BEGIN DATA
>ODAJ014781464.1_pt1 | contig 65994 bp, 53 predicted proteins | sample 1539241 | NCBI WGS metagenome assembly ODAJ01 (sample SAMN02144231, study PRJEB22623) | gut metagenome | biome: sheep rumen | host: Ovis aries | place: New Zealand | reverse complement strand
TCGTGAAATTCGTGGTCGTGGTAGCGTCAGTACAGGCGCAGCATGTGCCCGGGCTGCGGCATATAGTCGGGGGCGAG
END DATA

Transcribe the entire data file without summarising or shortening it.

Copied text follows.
>ODAJ014781464.1_pt1 | contig 65994 bp, 53 predicted proteins | sample 1539241 | NCBI WGS metagenome assembly ODAJ01 (sample SAMN02144231, study PRJEB22623) | gut metagenome | biome: sheep rumen | host: Ovis aries | place: New Zealand | reverse complement strand
TCGTGAAATTCGTGGTCGTGGTAGCGTCAGTACAGGCGCAGCATGTGCCCGGGCTGCGGCATATAGTCGGGGGCGAG